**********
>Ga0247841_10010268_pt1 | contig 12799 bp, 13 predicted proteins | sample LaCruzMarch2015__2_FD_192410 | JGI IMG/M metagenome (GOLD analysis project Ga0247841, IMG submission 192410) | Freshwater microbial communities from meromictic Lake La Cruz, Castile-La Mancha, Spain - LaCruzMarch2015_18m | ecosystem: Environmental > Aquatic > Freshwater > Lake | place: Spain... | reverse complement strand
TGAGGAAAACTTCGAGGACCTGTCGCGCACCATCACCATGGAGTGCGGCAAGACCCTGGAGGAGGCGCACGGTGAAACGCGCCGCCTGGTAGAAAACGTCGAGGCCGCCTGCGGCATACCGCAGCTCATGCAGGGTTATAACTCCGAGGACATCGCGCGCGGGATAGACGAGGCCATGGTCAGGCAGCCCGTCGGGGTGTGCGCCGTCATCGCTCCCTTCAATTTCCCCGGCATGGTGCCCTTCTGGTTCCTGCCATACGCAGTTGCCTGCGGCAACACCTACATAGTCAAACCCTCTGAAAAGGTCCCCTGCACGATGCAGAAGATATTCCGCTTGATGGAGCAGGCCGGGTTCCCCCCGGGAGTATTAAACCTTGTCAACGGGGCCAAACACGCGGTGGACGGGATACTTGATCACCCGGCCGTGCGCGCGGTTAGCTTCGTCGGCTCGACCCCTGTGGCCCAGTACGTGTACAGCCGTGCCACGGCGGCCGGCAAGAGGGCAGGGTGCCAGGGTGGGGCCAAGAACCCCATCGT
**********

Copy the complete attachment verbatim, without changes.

>Ga0247841_10010268_pt1 | contig 12799 bp, 13 predicted proteins | sample LaCruzMarch2015__2_FD_192410 | JGI IMG/M metagenome (GOLD analysis project Ga0247841, IMG submission 192410) | Freshwater microbial communities from meromictic Lake La Cruz, Castile-La Mancha, Spain - LaCruzMarch2015_18m | ecosystem: Environmental > Aquatic > Freshwater > Lake | place: Spain... | reverse complement strand
TGAGGAAAACTTCGAGGACCTGTCGCGCACCATCACCATGGAGTGCGGCAAGACCCTGGAGGAGGCGCACGGTGAAACGCGCCGCCTGGTAGAAAACGTCGAGGCCGCCTGCGGCATACCGCAGCTCATGCAGGGTTATAACTCCGAGGACATCGCGCGCGGGATAGACGAGGCCATGGTCAGGCAGCCCGTCGGGGTGTGCGCCGTCATCGCTCCCTTCAATTTCCCCGGCATGGTGCCCTTCTGGTTCCTGCCATACGCAGTTGCCTGCGGCAACACCTACATAGTCAAACCCTCTGAAAAGGTCCCCTGCACGATGCAGAAGATATTCCGCTTGATGGAGCAGGCCGGGTTCCCCCCGGGAGTATTAAACCTTGTCAACGGGGCCAAACACGCGGTGGACGGGATACTTGATCACCCGGCCGTGCGCGCGGTTAGCTTCGTCGGCTCGACCCCTGTGGCCCAGTACGTGTACAGCCGTGCCACGGCGGCCGGCAAGAGGGCAGGGTGCCAGGGTGGGGCCAAGAACCCCATCGT